The third line will contain the entire list of s integers from which the bottom row of the pyramid must be chosen. Each of these integers will be between 0 and b-1 inclusive. These integers will be separated by spaces, and no two of these integers will be equal.
The output must consist of precisely two lines. The first line must contain a single integer representing the highest possible score.
The second line must contain six integers that can be placed in the bottom row of the pyramid to obtain this highest possible score. The six integers should be written from left to right as they appear in the bottom row, and should be separated by spaces.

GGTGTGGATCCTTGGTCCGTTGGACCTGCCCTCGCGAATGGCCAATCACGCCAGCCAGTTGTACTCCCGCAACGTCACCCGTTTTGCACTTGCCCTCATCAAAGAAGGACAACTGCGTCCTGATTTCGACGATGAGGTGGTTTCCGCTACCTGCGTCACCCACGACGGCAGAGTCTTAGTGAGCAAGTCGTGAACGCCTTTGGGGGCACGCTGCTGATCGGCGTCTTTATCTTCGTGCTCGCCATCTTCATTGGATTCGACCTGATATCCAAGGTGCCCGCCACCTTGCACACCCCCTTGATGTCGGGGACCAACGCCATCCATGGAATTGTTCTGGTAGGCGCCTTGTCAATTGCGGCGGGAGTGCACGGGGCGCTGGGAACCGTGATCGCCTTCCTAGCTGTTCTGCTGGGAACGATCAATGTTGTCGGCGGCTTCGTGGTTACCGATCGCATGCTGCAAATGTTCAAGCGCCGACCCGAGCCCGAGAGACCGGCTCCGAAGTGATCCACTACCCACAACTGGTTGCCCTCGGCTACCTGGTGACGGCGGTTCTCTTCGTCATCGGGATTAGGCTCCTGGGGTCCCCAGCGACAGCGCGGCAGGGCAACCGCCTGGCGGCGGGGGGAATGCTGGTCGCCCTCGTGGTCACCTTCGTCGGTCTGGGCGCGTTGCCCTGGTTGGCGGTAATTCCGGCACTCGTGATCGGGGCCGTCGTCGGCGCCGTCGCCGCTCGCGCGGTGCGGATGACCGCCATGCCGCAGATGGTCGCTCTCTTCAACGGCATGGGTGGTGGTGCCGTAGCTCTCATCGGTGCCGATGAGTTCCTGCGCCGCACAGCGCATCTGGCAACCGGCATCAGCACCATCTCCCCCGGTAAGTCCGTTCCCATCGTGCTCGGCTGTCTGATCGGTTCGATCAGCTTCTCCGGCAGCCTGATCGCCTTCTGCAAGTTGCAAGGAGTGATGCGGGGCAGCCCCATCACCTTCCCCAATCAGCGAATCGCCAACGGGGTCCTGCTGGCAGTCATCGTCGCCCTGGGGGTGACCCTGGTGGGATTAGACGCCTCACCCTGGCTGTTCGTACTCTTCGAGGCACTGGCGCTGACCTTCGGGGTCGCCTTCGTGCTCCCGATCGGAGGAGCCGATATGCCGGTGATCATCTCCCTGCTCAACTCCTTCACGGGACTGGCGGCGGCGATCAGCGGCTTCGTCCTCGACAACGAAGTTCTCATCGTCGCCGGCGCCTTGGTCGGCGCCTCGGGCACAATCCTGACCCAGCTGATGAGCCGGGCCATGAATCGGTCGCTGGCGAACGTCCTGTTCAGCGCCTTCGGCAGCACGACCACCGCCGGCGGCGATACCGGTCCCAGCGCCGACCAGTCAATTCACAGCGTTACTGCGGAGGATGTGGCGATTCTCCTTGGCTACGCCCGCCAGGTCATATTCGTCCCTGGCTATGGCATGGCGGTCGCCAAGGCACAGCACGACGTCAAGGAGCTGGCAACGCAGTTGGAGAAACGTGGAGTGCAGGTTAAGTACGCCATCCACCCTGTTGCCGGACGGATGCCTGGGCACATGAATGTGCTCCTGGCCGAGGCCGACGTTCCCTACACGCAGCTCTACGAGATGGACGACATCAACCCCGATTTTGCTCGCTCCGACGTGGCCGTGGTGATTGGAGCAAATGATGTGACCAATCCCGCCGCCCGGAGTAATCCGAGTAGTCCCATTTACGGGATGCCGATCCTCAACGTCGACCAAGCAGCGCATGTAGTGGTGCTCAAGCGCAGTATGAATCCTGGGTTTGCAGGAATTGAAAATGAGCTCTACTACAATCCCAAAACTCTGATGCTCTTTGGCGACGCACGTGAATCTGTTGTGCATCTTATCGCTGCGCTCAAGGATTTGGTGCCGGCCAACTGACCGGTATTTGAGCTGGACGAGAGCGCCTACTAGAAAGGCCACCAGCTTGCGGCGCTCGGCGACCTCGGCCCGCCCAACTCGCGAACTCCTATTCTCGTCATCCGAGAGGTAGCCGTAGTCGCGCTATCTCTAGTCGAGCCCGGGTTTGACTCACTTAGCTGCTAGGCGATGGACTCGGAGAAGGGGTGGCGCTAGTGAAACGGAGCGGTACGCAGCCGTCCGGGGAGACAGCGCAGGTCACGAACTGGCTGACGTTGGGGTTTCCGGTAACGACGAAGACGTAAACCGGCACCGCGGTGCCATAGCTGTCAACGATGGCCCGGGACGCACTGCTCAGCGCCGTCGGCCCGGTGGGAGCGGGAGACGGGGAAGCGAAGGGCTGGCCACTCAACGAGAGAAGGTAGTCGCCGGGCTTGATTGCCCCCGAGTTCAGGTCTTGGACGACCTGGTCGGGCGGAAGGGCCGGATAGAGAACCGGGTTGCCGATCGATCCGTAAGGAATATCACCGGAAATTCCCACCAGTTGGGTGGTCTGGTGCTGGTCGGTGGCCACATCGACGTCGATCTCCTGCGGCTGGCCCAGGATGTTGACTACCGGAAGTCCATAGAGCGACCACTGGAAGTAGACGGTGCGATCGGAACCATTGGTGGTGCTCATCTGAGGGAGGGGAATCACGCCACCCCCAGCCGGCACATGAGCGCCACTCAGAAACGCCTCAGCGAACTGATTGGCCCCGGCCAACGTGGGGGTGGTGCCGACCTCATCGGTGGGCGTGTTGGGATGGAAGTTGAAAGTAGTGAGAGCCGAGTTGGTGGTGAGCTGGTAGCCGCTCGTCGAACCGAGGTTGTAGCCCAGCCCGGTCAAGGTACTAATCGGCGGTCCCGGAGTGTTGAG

If more than one solution exists then you should only output one of these solutions. Any of these solutions will suffice.
Sample Input 1
100 7 1 2 3 4 5 6 7
Sample Output 1
8100 2 5 6 7 4 3
Sample Input 2
100 8 7 12 15 21 35 49 53 67
Sample Output 2
9702 12 21 7 53 49 35
The score for each input file will be 100% if a correct solution is written to the output file and 0% otherwise.
Copyright © 2003 Australian Mathematics Trust
You may also wish to take a look at the online training site, where you can view other problems from past papers and submit your own solutions for these and others for on-the-spot judging!
Please note that, although the training site only accepts C, C++ and Pascal solutions, the full list of allowable languages is C, C++, C#, Pascal, Java, PHP, Python.